Mr. Graham’s rationale for setting 15 weeks as the national cutoff is embedded in his legislation’s title, “Protecting Pain-Capable Unborn Children From Late-Term Abortions Act.” The measure contends that after 15 weeks, a fetus feels pain.
But medical experts say the experience of pain requires the brain’s cortex, which doesn’t develop until the end of the second trimester or the beginning of the third trimester — somewhere between 24 weeks and 28 weeks.
Asked about the scientific basis for the assertion, a spokesman for Mr. Graham’s office directed a reporter to the website of the Charlotte Lozier Institute, the research institute of Susan B. Anthony Pro-Life America, which seeks to end all abortions.
The entry regarding pain relies primarily on a paper published in a journal of medical ethics, which does not dispute the developmental timeline for the fetal cortex, but suggests that other brain structures developing earlier may be sufficient for an experience that resembles pain.
But in an interview, the author of that paper, Stuart Derbyshire, an associate professor at the National University of Singapore, said he did not know why Mr. Graham’s bill picked 15 weeks as a cutoff. The American College of Obstetricians and Gynecologists, which represents some 60,000 providers, called the gestational age cited in the law arbitrary and unscientific.
Many scientists say pain-sensing ability depends on consciousness, which, Dr. Derbyshire emphasized, the fetus does not have.
“We were very clear in this paper that we were not saying the fetus in the womb is going, ‘Oooh no, that really hurts, damn this is a bad day,’” Dr. Derbyshire said. “The fetus doesn’t have the self-conscious, reflective experience you and I have.”
The proposed bill also requires that if an abortion takes place after 15 weeks, the fetus should be hospitalized and a physician trained in neonatal resuscitation should be present to provide care. But the earliest viability outside the womb is 22 weeks, according to a study published this year, and experts says that fetuses born before then cannot survive.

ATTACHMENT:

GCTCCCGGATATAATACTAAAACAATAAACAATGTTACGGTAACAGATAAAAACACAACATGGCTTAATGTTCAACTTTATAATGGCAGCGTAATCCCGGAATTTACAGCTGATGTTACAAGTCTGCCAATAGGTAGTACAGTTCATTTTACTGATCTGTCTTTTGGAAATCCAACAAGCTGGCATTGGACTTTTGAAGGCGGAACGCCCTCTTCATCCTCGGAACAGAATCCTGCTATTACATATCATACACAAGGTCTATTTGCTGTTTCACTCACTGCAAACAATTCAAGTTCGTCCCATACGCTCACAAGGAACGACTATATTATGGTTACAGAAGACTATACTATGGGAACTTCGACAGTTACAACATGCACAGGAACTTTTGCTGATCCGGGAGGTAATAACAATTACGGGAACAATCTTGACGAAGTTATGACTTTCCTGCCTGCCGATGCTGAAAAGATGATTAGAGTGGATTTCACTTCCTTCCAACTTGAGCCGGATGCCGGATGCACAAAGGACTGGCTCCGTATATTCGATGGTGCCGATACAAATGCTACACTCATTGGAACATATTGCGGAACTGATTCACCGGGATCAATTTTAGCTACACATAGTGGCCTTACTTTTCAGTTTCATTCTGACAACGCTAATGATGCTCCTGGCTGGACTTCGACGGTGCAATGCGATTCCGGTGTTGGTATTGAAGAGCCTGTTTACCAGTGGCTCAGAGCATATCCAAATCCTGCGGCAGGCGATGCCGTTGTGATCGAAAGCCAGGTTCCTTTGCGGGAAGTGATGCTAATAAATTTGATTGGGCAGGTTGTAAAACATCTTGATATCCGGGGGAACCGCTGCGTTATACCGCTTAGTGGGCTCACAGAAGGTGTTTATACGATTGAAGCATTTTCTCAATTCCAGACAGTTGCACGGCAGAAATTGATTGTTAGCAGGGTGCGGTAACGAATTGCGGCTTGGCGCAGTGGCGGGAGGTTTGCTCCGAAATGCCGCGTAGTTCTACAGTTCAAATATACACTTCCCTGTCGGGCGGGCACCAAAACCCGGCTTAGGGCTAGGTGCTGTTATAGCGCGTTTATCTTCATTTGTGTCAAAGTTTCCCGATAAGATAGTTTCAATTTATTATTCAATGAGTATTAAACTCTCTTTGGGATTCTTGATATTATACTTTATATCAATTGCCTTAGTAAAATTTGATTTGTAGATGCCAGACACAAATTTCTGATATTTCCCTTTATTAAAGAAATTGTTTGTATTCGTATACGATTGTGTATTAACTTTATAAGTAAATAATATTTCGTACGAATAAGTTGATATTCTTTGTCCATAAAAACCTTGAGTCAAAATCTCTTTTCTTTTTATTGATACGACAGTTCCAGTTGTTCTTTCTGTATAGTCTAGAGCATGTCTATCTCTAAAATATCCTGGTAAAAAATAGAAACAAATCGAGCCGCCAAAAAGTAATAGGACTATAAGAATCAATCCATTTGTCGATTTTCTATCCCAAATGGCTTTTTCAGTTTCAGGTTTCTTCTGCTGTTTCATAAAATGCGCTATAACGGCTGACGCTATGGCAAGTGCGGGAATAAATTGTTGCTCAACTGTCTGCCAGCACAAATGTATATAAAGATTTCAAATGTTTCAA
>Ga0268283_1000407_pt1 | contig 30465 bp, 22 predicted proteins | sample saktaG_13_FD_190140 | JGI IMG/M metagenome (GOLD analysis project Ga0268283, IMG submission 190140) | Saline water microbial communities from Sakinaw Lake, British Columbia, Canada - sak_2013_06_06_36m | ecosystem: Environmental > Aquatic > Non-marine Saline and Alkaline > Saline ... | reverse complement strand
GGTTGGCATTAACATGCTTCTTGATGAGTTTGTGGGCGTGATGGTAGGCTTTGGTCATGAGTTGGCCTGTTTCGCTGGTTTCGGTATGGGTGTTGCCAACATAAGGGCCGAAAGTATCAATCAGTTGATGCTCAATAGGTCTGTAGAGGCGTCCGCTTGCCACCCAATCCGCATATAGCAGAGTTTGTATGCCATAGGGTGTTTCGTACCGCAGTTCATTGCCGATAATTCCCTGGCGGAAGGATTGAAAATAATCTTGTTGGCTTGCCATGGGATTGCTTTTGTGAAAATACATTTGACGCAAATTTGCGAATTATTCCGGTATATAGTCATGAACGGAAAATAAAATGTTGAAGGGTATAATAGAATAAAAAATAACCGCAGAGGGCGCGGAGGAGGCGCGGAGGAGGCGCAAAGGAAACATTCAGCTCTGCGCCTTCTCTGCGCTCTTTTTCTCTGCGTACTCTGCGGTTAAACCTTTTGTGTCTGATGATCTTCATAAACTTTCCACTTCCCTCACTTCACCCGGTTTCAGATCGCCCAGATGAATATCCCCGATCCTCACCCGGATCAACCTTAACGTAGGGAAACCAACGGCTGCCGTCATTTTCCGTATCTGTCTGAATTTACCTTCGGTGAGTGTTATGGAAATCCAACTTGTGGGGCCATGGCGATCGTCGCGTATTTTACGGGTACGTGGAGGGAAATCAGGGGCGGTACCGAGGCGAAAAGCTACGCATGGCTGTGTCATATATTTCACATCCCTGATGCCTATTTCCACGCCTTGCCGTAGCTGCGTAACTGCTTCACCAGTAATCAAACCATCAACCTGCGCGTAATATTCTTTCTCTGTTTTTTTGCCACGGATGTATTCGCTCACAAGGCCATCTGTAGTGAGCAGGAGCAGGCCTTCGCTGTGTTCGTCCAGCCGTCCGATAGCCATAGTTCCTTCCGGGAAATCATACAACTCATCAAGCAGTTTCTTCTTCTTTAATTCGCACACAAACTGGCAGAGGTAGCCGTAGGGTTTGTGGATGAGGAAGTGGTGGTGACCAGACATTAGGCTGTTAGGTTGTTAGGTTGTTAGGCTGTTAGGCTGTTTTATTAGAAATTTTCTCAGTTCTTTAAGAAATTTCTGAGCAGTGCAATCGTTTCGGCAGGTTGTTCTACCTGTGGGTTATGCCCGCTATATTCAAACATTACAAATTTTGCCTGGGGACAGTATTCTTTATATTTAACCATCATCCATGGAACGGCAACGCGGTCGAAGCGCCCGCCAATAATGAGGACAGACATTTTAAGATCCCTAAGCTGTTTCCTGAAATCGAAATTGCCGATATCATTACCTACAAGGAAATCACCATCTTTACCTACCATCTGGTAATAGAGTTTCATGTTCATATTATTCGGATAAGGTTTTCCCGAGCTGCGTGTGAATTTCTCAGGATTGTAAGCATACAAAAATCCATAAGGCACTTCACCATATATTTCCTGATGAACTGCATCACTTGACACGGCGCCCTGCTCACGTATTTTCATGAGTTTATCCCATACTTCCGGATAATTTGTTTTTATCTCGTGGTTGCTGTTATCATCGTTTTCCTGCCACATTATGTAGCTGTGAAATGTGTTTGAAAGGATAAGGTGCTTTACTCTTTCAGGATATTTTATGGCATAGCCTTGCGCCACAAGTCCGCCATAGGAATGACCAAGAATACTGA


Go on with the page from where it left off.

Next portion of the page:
While technological advances have made it possible to screen for chromosomal abnormalities earlier in pregnancy than in the past, obtaining a definitive diagnosis depends on prenatal testing: either chorionic villus sampling, which involves taking a sample of tissue from the placenta to test for chromosomal abnormalities, or amniocentesis.
The sampling method can be done earlier than amniocentesis, but it cannot be done safely until after 10 weeks of pregnancy, and the result is often not known till the 12th or 14th week. It is also not readily available at all medical centers, according to Dr. Stephen Chasen, a maternal and fetal medicine specialist at Weill Cornell Medicine.
Many centers rely on amniocentesis, which is not offered before the 15th week of pregnancy because the risks of complications are too high.
Ultrasound scans to check for structural fetal anomalies — which are not the same as chromosomal abnormalities — are done as early as around 10 weeks to 12 weeks of pregnancy, but the comprehensive head-to-toe anatomy scan is done at 20 weeks.
“There are many structural abnormalities, including some really severe conditions involving the brain, heart, kidneys and skeletal structure that can’t be suspected until late in the second trimester or even the third trimester,” Dr. Chasen said.
“The majority of structural abnormalities would not be diagnosed or suspected before 15 weeks,” he added. “A 15-week ban would preclude women with those pregnancies from the opportunity to consider an abortion.”